The 31 August deadline for submissions to the European Union emissions trading scheme is approaching fast and while the strictures of EU Directive 2008/101/EC could mean airlines winning - or losing - the odd $40 million or so depending on how they respond, the potential fallout is sure to be weighing heavily on global air transport's sovereign body, the International Civil Aviation Organisation.

How far has ICAO moved towards a global rather than regional deal as it bids to establish a united front and placate those who demand that aviation harness its carbon emissions?

 © Rex Features

At this year's Aviation and Environment Summit in Geneva, a timely declaration acknowledged that the industry recognised the important work all sectors and governments must undertake in the lead-up to the United Nations Framework Convention on Climate Change (UNFCCC) negotiations in Copenhagen, where a post-Kyoto deal from 2012 will be negotiated in December.

 © Rex Features
John Begin  GIACC secretary: "Tight time to which the group is operating will require flawless execution

Urging policymakers to develop and adopt a global sectorial approach to aviation emissions at Copenhagen, the summit declared that national and regional emissions management schemes are generally ineffective in reducing emissions from truly global industries such as aviation, and are complicated for industry to administer, potentially leading to competitive distortion.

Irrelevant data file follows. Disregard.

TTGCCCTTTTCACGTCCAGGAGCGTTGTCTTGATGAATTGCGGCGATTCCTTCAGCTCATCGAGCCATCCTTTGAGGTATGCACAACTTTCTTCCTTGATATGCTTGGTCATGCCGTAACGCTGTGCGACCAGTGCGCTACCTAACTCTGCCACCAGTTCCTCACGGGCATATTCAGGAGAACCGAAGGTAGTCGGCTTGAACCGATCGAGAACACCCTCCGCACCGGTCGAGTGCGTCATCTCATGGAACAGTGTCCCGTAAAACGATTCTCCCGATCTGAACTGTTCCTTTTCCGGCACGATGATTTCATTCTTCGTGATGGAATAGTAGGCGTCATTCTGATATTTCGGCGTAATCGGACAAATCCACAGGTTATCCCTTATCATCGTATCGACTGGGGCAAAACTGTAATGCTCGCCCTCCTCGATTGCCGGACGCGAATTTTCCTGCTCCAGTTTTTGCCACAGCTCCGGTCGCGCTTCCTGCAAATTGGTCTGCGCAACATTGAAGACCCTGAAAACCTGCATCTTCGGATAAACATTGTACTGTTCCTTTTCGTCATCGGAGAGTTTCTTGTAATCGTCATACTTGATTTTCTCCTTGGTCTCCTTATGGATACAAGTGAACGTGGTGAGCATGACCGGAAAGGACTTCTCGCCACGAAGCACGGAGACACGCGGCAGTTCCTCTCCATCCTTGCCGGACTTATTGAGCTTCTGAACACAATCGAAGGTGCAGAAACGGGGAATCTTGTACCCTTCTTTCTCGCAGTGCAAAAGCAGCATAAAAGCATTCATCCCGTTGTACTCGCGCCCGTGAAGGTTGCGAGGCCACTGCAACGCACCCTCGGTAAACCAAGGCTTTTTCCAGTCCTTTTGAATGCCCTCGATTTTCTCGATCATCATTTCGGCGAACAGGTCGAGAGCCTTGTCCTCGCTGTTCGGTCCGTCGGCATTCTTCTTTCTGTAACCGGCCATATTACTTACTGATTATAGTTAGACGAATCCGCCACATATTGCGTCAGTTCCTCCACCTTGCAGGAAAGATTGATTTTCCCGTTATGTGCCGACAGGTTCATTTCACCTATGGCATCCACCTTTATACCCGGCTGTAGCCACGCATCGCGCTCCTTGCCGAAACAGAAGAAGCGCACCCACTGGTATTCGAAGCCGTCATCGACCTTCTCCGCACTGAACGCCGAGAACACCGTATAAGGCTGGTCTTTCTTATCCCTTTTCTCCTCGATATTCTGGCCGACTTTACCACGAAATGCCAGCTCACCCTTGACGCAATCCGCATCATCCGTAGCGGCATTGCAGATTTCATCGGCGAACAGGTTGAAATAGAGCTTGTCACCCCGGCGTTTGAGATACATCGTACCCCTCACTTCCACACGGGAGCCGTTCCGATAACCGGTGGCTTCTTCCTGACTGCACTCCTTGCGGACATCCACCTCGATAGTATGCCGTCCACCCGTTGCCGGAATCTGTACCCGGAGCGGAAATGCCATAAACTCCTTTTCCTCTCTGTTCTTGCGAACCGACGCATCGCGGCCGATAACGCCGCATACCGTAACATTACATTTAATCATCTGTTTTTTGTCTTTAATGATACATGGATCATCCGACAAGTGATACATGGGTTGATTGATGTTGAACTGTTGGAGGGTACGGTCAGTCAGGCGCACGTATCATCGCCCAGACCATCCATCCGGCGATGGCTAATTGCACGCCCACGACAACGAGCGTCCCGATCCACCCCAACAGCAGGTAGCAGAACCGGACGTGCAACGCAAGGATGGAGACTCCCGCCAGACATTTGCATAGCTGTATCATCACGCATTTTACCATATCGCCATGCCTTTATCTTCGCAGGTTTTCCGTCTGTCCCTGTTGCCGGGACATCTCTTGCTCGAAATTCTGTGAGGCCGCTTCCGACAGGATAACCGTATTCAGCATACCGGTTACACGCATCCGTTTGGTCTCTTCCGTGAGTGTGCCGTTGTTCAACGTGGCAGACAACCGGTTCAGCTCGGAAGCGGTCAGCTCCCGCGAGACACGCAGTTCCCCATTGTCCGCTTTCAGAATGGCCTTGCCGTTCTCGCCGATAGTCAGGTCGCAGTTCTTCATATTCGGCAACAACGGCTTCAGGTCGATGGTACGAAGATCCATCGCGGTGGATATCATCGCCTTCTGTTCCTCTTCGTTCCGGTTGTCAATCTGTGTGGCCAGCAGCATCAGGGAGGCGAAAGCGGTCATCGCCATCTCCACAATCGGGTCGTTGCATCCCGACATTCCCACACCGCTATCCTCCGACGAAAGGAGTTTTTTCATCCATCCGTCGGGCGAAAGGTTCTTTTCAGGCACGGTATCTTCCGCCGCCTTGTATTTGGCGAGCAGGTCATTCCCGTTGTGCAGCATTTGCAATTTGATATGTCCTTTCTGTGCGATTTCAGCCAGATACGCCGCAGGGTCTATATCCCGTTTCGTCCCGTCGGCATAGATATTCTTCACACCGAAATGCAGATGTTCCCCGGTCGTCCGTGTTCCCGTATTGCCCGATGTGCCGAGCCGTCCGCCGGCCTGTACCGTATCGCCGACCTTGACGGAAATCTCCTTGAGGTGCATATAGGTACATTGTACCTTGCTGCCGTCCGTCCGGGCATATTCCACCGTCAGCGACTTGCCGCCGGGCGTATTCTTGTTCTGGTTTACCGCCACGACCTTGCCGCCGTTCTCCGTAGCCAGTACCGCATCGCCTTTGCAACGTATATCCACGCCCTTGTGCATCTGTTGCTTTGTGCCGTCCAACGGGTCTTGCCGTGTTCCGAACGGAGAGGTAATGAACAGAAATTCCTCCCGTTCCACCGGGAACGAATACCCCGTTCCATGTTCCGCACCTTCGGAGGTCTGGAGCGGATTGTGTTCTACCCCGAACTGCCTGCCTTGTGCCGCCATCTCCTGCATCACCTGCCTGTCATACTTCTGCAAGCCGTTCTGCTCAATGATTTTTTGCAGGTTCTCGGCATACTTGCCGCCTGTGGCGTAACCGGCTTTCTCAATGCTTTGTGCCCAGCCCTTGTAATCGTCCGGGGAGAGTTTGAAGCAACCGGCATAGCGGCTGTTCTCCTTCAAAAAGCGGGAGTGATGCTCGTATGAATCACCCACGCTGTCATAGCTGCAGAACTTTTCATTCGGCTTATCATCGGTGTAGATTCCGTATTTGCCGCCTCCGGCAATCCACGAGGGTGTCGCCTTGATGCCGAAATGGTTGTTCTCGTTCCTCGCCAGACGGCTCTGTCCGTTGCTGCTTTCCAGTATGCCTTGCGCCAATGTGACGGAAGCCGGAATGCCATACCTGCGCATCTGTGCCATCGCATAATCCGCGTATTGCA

The summit called on ICAO through its Group on International Aviation and Climate Change (GIACC) to urgently renew efforts to recommend a framework that provides equal treatment of airlines while recognising the special needs of developing nations. GIACC should, the summit insisted, deliver some substantive proposals by its next meeting scheduled for late May.

Tasked in 2007 by the ICAO general assembly with creating emissions reduction recommendations, the 15-member GIACC will by then have met for the fourth time.

John Begin, GIACC secretary, told the summit that "the incredibly tight timeline to which the group is operating will continue to require flawless execution". Scheduled to meet on 25-27 May, the outcome of that fourth meeting will be published in a report due to be published between 22 and 26 June.


That will go before ICAO's council at its 187th session on 29 June-3 July. Signatory states and observers then have until 28 August to submit papers to a dedicated high-level meeting scheduled to be held from 7-9 October, which will precede ICAO's ultimate input to the UNFCCC by 23 October.

Begin reported at the summit that GIACC working groups have now formulated a basket of measures available to the various 190 signatory states that constitute ICAO, together with some global aspirational goals as well as a means to measure and report progress.

Following its third meeting in Montreal in February, it was proposed that developing nations and countries - where climate change adaptation measures are guaranteed to be a challenge - that emit below a certain greenhouse gas emissions threshold should be held to a different standard than developed nations, and should not have to report emissions until they achieve a certain percentage of passenger revenue kilometres.

Another GIACC working group came up with aspirational goals while another was charged with developing measures that will help the industry to achieve those goals such as air traffic control improvements and renewable fuels - by cost and by short-, medium- and long-term goals.

Some ideas are beginning to emerge for GIACC's fourth meeting although details remain sketchy. What is known is that some fresh initiatives are on the GIACC radar.

The Association of European Airlines recently drew up a proposal for a tiered trading scheme, which it argues moves away from individual states to a global sector-wide approach. While adhering to the Kyoto principle of common but differentiated responsibility, its architect believes it allows for different levels of environmental stringency, depending on the stage of economic development, without causing competitive distortions.